Laval University

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Laval University
Université Laval
Motto Deo favente haud pluribus impar
Motto in English
By the grace of God, to no one equal
Established 1663 (Séminaire de Québec)
December 8, 1852 (Royal Charter)
Type Public
Endowment $108.3 million
Rector Denis Brière
Undergraduates 28,902
Postgraduates 8,689
Location Québec City, QC, Canada
Campus Urban/Suburban
Colours Red and Gold          
Athletics CISRSEQ
Nickname Rouge-et-Or
Affiliations AUCC, CARL, IAU, AUFC, UArctic, ACU, CIS, QSSF, CBIE, U15

Laval University (French: Université Laval) is the oldest centre of education in Canada (2nd oldest in North America), and was the first institution in North America to offer higher education in French. Its main campus is located on the outskirts of the historic city in Quebec City, the capital of the province of Quebec. The university is ranked among the top ten Canadian universities in terms of research funding.[1]


François de Laval
The Old Séminaire de Québec today
Université Laval School of Architecture
Marie-Victorin laboratory at Université Laval in 1925

The origins of the university are the Séminaire de Québec founded in 1663 by François de Montmorency-Laval, a member of the House of Laval and the first Bishop of New France.[2]

Bishop Bourget of Montreal suggested interesting the Séminaire de Québec in the establishment of Université Laval. The Principal, M. Louis Casault, visited Europe to obtain a Royal charter, and studied the best university systems.

The Séminaire de Québec was granted a Royal Charter on December 8, 1852, by Queen Victoria, at the insistence of Lord Elgin, then governor-general, creating Université Laval with 'the rights and privileges of a university'.[3] The charter was signed in 1852. Pope Benedict XV approved the scheme, and authorized the erection of chairs of theology and the conferring of degrees.[4]

In 1878, the university opened a second campus in Montreal, which later became the Université de Montréal on May 8, 1919, by a writ of Pope Benedict XV. In 1971, a second charter vesting supreme authority in the Université Laval council was proclaimed.[3]

Laval, a waltz by French-Canadian ragtime composer Wilfrid Beaudry, was dedicated to the students at Laval University and the University of Montreal. The music for piano was published in Québec by J. Beaudry, circa 1906.[5]

While the main campus moved out from the Séminaire de Québec since then, the school of architecture returned to this heritage building (now affectionately referred to as Le Vieux Séminaire) in 1989.

The governance structure at Laval incorporates the powers of board and senate. The governance was modelled on the provincial University of Toronto Act of 1906 which established a bicameral system of university government consisting of a senate (faculty), responsible for academic policy, and a board of governors (citizens) exercising exclusive control over financial policy and having formal authority in all other matters. The president, appointed by the board, was to provide a link between the 2 bodies and to perform institutional leadership.[3] In 1911, the Medical Faculty of Université Laval set up courses on public hygiene.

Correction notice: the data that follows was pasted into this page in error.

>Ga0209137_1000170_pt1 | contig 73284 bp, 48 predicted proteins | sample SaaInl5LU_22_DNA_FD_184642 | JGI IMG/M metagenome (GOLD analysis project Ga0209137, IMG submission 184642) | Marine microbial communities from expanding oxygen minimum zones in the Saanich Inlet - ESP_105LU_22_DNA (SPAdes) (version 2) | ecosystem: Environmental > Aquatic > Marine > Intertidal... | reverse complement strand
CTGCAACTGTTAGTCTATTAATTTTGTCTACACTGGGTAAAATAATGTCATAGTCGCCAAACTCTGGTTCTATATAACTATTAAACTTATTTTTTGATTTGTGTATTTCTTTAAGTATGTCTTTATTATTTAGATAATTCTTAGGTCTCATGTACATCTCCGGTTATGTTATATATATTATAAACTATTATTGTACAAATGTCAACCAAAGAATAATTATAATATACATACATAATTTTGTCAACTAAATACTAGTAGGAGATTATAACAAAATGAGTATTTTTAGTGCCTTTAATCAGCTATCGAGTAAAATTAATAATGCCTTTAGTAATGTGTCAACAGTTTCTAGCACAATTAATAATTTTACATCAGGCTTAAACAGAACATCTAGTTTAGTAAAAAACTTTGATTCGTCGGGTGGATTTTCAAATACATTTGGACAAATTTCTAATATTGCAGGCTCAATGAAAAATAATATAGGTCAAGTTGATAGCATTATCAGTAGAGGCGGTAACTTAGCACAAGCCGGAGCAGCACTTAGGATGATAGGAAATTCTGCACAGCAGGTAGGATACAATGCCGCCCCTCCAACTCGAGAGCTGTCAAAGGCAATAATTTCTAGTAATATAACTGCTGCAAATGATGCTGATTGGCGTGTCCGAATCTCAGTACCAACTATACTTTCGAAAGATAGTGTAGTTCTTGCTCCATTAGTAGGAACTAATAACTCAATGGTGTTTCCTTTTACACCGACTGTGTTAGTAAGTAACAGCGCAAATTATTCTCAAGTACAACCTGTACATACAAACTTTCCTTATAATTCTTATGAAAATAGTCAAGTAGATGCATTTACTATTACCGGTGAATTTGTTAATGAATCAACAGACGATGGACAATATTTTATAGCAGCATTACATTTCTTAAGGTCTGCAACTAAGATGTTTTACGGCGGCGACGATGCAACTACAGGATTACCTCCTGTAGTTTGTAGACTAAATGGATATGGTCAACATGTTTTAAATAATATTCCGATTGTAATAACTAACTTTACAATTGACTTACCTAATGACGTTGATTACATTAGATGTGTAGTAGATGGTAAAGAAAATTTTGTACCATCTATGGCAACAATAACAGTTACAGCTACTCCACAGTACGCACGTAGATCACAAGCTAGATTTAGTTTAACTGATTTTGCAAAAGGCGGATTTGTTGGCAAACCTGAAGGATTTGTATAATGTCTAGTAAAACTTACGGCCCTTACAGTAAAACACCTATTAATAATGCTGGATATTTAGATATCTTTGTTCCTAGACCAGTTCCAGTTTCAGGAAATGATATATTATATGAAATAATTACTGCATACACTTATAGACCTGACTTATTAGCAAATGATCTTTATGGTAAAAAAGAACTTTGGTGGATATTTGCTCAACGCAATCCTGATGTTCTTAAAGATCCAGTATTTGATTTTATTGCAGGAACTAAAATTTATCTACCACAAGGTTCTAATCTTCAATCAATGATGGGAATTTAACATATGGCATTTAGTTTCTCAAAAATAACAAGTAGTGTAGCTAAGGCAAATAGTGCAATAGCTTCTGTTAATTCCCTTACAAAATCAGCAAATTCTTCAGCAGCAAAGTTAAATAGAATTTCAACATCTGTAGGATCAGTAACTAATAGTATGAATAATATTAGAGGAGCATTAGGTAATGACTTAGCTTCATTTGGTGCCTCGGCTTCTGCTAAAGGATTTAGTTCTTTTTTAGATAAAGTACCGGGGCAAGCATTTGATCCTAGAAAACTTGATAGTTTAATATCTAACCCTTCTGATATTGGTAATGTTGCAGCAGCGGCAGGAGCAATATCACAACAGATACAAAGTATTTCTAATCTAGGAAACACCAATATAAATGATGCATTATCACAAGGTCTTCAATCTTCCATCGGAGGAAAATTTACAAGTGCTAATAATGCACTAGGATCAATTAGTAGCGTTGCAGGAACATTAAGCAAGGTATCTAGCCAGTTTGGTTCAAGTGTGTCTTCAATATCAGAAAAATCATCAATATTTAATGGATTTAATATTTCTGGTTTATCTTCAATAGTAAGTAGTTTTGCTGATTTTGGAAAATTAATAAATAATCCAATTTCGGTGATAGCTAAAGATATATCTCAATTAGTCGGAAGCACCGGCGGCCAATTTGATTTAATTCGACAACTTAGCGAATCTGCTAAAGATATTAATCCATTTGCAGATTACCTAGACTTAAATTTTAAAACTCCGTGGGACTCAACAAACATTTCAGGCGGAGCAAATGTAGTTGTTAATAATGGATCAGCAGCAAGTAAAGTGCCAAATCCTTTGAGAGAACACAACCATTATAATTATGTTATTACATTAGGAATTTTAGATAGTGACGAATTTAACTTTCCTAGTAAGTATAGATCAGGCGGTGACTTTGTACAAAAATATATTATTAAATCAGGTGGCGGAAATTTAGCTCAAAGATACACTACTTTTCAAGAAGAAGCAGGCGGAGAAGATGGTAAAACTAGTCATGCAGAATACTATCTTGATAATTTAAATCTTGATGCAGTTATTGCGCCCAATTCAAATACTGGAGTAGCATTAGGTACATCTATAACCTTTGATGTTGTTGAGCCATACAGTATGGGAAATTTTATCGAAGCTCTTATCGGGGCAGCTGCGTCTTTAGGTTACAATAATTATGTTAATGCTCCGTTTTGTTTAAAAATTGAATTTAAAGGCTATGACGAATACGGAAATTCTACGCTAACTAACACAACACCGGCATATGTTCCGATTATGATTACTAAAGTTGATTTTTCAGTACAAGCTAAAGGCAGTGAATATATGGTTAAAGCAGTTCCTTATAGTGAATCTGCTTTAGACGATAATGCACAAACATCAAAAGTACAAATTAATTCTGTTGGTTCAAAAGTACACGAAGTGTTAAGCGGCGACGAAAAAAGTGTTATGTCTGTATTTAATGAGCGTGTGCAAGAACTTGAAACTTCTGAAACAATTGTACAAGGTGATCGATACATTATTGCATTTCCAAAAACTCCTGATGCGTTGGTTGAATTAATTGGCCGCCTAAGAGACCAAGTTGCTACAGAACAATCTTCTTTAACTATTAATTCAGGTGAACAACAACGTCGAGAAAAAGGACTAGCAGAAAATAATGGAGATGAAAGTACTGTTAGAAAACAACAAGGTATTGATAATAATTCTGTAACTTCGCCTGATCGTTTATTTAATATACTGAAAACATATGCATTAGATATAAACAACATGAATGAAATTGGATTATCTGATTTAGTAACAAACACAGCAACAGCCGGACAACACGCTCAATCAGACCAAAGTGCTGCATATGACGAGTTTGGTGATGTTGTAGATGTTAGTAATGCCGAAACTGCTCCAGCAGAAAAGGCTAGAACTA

In the early part of the 20th century, professional education expanded beyond the traditional fields of theology, law and medicine. Graduate training based on the German-inspired American model of specialized course work and the completion of a research thesis was introduced.[3]

The policy of university education initiated in the 1960s responded to population pressure and the belief that higher education was a key to social justice and economic productivity for individuals and for society.[6]

The establishment of Laval University by Royal Charter in 1852 was designated a National Historic Event in 1972 and plaqued in 1975.[7]

Buildings and features

Maurice Perrault designed Laval University on St. Denis Street, 1893–94.[8]

Joseph Simeon Bergeron (architect) designed several buildings at Laval University including: School of Chemistry, (1923); Ste. Famille Street, major addition, 1931; Mining School (1938) and cafeteria building (1945)[9]

Université Laval's main campus covers 1.2 km2 and has over 30 buildings, all linked by 10 km of underground walkways, which are frequently used, particularly in the winter, when temperatures drop below the freezing point. Of the campus lands, 56 per cent are wooded areas, grasslands, and sports fields. The campus is home to the Roger-Van den Hende botanical garden and a plethora of different flora and fauna, including some 67 species of deciduous and coniferous trees and 60 different species of birds.

Laval University also hosts the "Archives Gouvernementales du Québec".


As of 2002, Université Laval offers over 350 programmes to more than 38,000 students. The university also attracts more than 2,500 foreign students annually, and has close to 1,000 students drawn from Canadian provinces outside of Quebec. Many students also come to the university for the Français pour non-francophones programme that offers instruction in French as a second language to students from Canada and around the world. It is also the only university in Quebec which trains forestry engineers. From the mid-80s, Université Laval also offers distance learning. As of now over 30 programmes and over 400 courses are offered by distance learning, of which 80% are accessible from the internet.